As the event neared, I was aware my endurance had not been restored....Even short runs were leaving me feeling on the brink of death....I'm sure that my suffering made me a joy to run with (Sorry Katie). I lowered my expectations...I figured I could feel pride about finishing five loops (50k). Furthermore, I'm super cheap so I wanted to justify the registration fee somewhat.

One super rad thing about (most) 24 hour events is that there is virtually no pressure....You can run what you want and how fast you want. I wanted to prepare like the Running Gods would be in my favor....You never know how a race is going to go down. If I was having a rare day where running felt effortless, I was going to go with that for as long as humanely possible.....or until my husband knocked me out (he was super concerned about pushing my body too far).

We packed a cooler full of the typical ultra yummies....Brownies, Soda, Chips, Candy, Sandwiches....We booked a hotel about ten minutes from the race venue so that Jeff (and the hooligans) would have somewhere nearby to chill out while I was torturing myself.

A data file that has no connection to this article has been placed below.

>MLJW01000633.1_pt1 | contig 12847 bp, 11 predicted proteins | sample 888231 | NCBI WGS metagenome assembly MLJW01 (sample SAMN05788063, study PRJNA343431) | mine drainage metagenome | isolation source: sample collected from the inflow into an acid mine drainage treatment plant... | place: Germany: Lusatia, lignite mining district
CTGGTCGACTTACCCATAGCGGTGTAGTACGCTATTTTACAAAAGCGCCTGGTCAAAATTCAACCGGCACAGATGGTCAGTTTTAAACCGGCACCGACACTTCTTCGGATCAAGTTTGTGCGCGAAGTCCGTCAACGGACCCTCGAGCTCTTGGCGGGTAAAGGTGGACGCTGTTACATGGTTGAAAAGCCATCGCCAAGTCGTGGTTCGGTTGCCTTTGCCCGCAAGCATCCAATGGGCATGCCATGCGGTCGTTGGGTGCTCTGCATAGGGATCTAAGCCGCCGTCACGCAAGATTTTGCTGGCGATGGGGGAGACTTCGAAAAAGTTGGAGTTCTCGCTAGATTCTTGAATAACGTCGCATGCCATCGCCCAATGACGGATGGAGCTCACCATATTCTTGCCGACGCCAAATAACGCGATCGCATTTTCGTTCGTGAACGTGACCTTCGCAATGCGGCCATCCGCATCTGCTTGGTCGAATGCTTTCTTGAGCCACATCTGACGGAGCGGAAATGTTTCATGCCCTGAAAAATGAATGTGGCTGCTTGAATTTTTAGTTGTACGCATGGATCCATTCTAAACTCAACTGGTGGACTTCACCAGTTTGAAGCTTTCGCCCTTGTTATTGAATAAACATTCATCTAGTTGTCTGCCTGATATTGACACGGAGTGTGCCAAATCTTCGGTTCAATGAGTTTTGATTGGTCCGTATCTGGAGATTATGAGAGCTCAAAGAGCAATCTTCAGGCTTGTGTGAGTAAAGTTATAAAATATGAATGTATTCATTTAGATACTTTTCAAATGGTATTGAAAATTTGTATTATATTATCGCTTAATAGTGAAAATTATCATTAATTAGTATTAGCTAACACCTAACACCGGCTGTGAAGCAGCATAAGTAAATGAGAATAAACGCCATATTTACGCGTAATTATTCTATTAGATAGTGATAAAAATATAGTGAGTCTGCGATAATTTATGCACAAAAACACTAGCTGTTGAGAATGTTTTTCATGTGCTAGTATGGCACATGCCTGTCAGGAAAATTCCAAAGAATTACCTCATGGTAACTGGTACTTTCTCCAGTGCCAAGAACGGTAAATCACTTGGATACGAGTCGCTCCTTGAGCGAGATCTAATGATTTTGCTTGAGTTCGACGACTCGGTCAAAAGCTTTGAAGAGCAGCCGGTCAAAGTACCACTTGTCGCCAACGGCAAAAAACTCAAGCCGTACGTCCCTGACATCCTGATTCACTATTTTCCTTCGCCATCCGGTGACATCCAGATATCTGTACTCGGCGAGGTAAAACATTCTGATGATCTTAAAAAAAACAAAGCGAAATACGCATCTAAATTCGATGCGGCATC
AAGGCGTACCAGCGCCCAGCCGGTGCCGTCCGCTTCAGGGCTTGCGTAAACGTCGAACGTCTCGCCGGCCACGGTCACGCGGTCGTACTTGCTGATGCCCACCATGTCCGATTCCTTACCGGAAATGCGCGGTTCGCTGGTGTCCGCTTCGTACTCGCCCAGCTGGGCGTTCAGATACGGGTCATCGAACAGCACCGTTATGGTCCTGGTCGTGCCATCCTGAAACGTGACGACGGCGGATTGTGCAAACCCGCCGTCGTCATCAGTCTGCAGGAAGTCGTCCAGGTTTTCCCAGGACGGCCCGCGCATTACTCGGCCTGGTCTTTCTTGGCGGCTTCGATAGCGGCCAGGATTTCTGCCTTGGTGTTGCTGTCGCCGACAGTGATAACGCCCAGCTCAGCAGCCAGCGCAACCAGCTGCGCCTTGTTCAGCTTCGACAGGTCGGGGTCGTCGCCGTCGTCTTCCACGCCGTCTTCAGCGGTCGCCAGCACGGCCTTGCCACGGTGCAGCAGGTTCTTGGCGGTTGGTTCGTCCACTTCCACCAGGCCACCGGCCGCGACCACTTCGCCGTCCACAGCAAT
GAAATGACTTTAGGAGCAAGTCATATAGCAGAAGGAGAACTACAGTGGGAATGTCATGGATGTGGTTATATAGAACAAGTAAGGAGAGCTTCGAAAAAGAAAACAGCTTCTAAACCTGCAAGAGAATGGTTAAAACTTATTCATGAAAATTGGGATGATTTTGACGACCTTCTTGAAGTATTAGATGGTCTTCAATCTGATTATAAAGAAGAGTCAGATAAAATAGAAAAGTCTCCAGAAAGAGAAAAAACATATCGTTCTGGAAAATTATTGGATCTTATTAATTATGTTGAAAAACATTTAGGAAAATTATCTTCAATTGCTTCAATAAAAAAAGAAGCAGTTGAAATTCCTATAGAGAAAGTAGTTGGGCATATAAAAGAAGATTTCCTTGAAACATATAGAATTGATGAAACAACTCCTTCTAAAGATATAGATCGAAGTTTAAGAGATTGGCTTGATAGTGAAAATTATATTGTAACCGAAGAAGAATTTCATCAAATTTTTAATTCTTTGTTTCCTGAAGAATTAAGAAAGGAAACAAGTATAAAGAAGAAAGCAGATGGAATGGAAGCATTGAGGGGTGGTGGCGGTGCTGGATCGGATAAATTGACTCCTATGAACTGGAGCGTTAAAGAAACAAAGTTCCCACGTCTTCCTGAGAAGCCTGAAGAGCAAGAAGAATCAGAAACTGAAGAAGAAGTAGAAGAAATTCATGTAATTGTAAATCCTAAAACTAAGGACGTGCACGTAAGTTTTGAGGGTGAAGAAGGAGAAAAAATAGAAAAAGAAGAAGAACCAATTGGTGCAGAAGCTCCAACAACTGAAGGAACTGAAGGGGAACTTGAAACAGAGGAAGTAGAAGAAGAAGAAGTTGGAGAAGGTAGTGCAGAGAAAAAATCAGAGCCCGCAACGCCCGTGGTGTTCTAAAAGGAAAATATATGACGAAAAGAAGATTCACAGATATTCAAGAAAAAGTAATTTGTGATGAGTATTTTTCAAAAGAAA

From the moment that we woke up on race day, I was overwhelmed. Children complaining and arguing for 70 miles in a car = STRESS.  I'll be real with you....Sometimes being a parent sucks. This was one of those days.  Even before the race started, my stomach was in knots that resulted in terrible cramps....and not the empty promise kind....

The adrenalin of the race beginning helped my stomach temporarily. The first loop went really smooth - I was the first female to finish, which was an ego boost. Because the race started at 11 AM, it was already HOT. I'd rather run 100 miles in the Arctic than 10 miles in the Sahara Desert.....and that is for real.

Winter running is the best....